On January 12, 2015 the Calgary Stampede lost a valued member of its family with the passing of Tsuu T’ina Lifetime Chief and famous cowboy Gordon Crowchild.
Crowchild was born on the Tsuu T’ina Nation Reserve in 1929. He competed in his first Stampede at the age of 15 in the Boys’ Steer Riding competition. Crowchild grew up admiring Aboriginal cowboys Jimmy Wells, Fred Gladstone, Frank Many Fingers and Tom Three Persons, and he “wanted to grow up to be a cowboy.” Later in life, he recalled that he “used to watch the Calgary Stampede from the Grandstand side across the race track and when I [saw] the Cowboy[s] compete I always thought in my mind someday I’m going be like that man[,] because many Indian Native boys took part in the Calgary Stampede.”
He followed his father, Tsuu T’ina Chief David Crowchild, into the chuckwagon races, and rode as an outrider for his dad’s team. Then from 1950-1953, he drove his own chuckwagon team with his half-brother Edwin Crane. In those years, Crowchild also began competing in rodeo events, which over his career included Wild Cow Milking, Steer Decorating, Steer Wrestling and the Wild Horse Race. In 1971 he was named the Stampede High-Point Champion, and he was honoured by the Stampede as a Pioneer of Rodeo in 1995.
Calgary Stampede Wild Horse Race 1982
Courtesy of the Huish Family
Crowchild was Chief of the Tsuu T’ina Nation during the 1970s, and throughout his life he was an advocate for Aboriginal cowboys. Longtime Stampede Indian Events committee member Fred Saunders remembers Crowchild as being, “very supportive of First Nations rodeo cowboys and willing to share advice and interesting stories from his vast experience and knowledge of the sport.” In 1962, Crowchild helped found the All Indian Rodeo Cowboy Association, which is known today as the Indian Rodeo Cowboys Association (IRCA). He was both founder and competitor, and in 1971 was the IRCA Steer Wrestling Champion.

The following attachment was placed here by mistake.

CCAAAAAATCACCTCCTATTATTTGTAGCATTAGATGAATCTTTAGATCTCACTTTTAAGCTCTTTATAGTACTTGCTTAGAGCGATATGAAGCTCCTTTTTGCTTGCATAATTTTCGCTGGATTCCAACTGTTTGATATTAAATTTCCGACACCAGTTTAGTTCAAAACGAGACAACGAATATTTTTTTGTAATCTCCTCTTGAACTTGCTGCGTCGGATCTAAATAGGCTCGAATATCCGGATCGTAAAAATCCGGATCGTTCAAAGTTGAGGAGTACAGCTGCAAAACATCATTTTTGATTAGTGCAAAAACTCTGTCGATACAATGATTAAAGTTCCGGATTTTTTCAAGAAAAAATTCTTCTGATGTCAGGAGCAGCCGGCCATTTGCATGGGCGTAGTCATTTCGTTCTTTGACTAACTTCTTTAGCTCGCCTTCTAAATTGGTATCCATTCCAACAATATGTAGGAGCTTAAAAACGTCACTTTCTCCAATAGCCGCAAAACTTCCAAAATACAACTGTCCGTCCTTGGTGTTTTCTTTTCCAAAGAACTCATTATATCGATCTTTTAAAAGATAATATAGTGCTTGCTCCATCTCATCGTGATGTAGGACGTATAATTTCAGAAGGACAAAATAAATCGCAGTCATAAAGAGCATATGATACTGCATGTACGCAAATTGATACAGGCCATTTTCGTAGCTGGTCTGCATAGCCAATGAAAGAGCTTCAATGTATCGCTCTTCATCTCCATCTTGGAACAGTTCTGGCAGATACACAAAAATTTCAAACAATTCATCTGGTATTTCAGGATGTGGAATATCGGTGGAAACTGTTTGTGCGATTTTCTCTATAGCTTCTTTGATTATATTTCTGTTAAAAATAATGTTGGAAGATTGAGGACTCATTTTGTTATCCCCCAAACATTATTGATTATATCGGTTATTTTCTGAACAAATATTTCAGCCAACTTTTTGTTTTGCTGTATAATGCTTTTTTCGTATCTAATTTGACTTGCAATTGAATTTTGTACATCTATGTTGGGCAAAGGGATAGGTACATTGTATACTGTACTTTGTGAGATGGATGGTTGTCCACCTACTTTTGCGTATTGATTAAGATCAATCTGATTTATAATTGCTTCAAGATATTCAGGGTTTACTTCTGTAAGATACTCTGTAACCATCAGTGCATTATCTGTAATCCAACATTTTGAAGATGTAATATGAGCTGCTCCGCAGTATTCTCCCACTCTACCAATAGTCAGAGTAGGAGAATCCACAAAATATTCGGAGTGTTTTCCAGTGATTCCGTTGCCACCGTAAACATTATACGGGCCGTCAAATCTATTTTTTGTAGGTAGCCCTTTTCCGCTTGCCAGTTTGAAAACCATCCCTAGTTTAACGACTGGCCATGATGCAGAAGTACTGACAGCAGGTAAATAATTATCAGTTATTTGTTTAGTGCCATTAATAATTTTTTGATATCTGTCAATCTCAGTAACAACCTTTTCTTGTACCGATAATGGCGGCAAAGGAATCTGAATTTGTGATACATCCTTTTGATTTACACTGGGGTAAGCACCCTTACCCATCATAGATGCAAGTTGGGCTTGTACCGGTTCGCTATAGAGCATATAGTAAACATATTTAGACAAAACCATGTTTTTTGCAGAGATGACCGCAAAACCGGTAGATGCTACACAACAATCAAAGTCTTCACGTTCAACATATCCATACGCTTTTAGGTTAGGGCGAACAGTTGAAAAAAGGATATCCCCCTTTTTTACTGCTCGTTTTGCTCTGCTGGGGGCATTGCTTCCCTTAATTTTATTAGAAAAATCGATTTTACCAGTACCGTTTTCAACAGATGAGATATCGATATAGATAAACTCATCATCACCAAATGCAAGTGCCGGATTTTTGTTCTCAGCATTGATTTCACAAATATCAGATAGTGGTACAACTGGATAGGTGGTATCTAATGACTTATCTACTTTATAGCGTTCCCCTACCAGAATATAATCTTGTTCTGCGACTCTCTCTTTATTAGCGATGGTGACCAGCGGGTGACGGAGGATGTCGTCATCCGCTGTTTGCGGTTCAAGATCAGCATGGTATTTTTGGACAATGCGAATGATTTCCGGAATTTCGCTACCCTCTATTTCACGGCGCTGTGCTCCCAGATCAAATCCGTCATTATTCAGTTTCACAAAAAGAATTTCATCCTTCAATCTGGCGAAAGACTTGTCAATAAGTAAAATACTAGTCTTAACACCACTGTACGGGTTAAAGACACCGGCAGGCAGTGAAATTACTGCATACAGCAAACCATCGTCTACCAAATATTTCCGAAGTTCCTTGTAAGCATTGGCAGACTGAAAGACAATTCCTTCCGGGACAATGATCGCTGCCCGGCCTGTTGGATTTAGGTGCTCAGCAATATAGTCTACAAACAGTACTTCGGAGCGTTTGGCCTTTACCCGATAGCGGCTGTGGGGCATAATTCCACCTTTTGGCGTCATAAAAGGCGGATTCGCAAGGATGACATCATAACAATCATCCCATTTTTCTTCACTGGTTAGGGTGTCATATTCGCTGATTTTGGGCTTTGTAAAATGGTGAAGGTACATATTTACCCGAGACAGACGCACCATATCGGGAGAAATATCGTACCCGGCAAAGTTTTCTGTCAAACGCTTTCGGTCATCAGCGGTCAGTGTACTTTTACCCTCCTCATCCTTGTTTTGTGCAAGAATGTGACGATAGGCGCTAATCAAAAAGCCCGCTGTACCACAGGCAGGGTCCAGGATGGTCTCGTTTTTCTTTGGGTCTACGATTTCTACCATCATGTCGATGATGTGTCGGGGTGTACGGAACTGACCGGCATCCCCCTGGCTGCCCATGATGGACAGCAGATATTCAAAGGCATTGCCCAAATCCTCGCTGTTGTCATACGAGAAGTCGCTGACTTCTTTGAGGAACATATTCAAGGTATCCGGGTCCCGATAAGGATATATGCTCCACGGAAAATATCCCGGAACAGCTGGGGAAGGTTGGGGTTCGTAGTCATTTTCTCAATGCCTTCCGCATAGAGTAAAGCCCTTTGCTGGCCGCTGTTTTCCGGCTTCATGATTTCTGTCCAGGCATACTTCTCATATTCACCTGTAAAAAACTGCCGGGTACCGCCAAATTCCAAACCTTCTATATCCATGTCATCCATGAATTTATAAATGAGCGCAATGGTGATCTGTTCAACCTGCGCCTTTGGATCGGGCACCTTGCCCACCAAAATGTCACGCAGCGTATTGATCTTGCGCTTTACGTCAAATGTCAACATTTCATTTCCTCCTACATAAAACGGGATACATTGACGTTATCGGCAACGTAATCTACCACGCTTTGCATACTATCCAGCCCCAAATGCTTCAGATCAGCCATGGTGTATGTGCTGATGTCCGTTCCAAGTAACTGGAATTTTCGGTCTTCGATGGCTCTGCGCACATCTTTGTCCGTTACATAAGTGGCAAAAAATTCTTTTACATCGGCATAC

Gordon Crowchild b. 1929 d. 2015
Gordon will be remembered for his stories, his sense of humour, his love of rodeo and his commitment to his Tsuu T’ina Nation. He was a cowboy through and through, and embodied the true spirit of the sport. He once said that when his cowboy hat wasn’t on his head, it was sitting turned up, because then “you’re open to the world showing your love.”
Gordon Crowchild competed in rodeo events well into his 60s. A number of years ago he spoke to one of our Stampede School classes about his history and connections with rodeo, where he told them: “Children, I’m a Cowboy. One thing… when I leave this world, I’ll leave it as a Cowboy.”
He will be missed.
 Stampede School, “Gordon Crowchild talks about competing,” Our Roots, http://galileo.org/stampedeschool/accessible/crowchild_about_competing.htm
 Fred Saunders to Author, January 14, 2015.
 Jim Goodstriker, “Veteran cowboy still champ in pro Indian rodeo,” Windspreaker 11:5 (1993).
 Stampede School, “Gordon Crowchild growing up,” Our Roots, http://galileo.org/stampedeschool/accessible/crowchild_growing_up.htm.